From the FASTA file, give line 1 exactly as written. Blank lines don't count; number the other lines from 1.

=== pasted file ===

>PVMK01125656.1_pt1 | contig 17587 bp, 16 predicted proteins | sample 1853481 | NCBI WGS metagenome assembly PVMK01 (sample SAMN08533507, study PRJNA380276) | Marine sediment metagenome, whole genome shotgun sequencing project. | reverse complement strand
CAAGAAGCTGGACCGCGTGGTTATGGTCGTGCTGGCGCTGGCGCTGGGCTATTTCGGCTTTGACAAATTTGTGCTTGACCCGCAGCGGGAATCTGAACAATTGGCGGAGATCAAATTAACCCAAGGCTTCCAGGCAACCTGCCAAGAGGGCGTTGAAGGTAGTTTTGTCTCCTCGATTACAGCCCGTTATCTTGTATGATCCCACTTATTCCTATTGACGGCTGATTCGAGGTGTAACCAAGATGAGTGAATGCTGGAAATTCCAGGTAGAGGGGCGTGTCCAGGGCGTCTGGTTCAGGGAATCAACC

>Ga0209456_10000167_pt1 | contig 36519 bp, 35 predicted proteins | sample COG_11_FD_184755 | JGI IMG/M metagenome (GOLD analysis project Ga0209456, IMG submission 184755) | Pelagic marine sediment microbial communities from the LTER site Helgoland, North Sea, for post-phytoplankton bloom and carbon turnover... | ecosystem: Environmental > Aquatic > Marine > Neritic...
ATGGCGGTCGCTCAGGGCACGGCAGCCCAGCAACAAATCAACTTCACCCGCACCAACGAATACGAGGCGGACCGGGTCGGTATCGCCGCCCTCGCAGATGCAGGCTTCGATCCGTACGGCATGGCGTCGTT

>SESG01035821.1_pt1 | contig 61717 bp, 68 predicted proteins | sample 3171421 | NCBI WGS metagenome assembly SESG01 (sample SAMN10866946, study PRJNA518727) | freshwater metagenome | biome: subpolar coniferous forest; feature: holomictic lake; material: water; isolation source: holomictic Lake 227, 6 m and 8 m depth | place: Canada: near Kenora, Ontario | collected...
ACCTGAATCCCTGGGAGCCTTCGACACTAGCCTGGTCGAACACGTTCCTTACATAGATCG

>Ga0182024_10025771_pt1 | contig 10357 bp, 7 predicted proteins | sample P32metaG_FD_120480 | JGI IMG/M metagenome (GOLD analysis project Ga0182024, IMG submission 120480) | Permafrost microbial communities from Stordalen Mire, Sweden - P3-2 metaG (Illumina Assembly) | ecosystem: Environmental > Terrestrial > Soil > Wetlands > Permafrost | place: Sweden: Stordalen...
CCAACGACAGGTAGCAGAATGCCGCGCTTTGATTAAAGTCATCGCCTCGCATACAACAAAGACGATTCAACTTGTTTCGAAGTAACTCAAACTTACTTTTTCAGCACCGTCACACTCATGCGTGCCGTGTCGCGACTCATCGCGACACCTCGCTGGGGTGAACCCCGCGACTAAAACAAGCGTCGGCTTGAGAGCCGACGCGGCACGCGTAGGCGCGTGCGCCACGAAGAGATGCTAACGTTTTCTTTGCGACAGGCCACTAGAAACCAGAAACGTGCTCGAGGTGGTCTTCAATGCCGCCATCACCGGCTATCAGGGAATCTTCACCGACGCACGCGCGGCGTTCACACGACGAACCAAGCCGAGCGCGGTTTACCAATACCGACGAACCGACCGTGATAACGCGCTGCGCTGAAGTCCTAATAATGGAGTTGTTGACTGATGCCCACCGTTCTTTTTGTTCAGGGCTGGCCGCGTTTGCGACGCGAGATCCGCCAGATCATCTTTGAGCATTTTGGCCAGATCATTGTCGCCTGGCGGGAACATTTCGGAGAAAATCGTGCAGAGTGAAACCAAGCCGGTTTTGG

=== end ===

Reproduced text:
>PVMK01125656.1_pt1 | contig 17587 bp, 16 predicted proteins | sample 1853481 | NCBI WGS metagenome assembly PVMK01 (sample SAMN08533507, study PRJNA380276) | Marine sediment metagenome, whole genome shotgun sequencing project. | reverse complement strand